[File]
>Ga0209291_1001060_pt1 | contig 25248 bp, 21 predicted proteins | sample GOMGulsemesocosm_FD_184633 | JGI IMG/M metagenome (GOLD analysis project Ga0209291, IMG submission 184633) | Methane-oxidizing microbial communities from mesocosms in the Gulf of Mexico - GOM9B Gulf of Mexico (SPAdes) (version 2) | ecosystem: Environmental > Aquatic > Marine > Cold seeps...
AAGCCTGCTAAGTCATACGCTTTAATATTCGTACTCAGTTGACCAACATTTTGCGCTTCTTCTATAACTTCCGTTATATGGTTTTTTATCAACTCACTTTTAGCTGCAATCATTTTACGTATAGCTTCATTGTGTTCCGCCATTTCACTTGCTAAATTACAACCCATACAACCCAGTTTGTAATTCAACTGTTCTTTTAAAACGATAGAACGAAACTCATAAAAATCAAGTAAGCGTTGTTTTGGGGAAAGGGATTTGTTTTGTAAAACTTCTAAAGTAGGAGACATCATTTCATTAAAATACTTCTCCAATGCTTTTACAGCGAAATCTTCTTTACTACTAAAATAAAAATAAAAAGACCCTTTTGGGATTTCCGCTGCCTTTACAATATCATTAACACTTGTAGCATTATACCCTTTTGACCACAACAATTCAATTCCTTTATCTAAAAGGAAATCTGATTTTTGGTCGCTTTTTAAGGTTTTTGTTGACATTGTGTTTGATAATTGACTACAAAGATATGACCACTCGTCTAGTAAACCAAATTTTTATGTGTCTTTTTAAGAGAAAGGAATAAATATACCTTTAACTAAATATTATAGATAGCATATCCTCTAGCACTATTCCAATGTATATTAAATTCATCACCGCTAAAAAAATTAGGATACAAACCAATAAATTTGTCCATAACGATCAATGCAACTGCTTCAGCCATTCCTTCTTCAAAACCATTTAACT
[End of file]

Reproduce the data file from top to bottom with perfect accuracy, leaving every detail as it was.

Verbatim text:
>Ga0209291_1001060_pt1 | contig 25248 bp, 21 predicted proteins | sample GOMGulsemesocosm_FD_184633 | JGI IMG/M metagenome (GOLD analysis project Ga0209291, IMG submission 184633) | Methane-oxidizing microbial communities from mesocosms in the Gulf of Mexico - GOM9B Gulf of Mexico (SPAdes) (version 2) | ecosystem: Environmental > Aquatic > Marine > Cold seeps...
AAGCCTGCTAAGTCATACGCTTTAATATTCGTACTCAGTTGACCAACATTTTGCGCTTCTTCTATAACTTCCGTTATATGGTTTTTTATCAACTCACTTTTAGCTGCAATCATTTTACGTATAGCTTCATTGTGTTCCGCCATTTCACTTGCTAAATTACAACCCATACAACCCAGTTTGTAATTCAACTGTTCTTTTAAAACGATAGAACGAAACTCATAAAAATCAAGTAAGCGTTGTTTTGGGGAAAGGGATTTGTTTTGTAAAACTTCTAAAGTAGGAGACATCATTTCATTAAAATACTTCTCCAATGCTTTTACAGCGAAATCTTCTTTACTACTAAAATAAAAATAAAAAGACCCTTTTGGGATTTCCGCTGCCTTTACAATATCATTAACACTTGTAGCATTATACCCTTTTGACCACAACAATTCAATTCCTTTATCTAAAAGGAAATCTGATTTTTGGTCGCTTTTTAAGGTTTTTGTTGACATTGTGTTTGATAATTGACTACAAAGATATGACCACTCGTCTAGTAAACCAAATTTTTATGTGTCTTTTTAAGAGAAAGGAATAAATATACCTTTAACTAAATATTATAGATAGCATATCCTCTAGCACTATTCCAATGTATATTAAATTCATCACCGCTAAAAAAATTAGGATACAAACCAATAAATTTGTCCATAACGATCAATGCAACTGCTTCAGCCATTCCTTCTTCAAAACCATTTAACT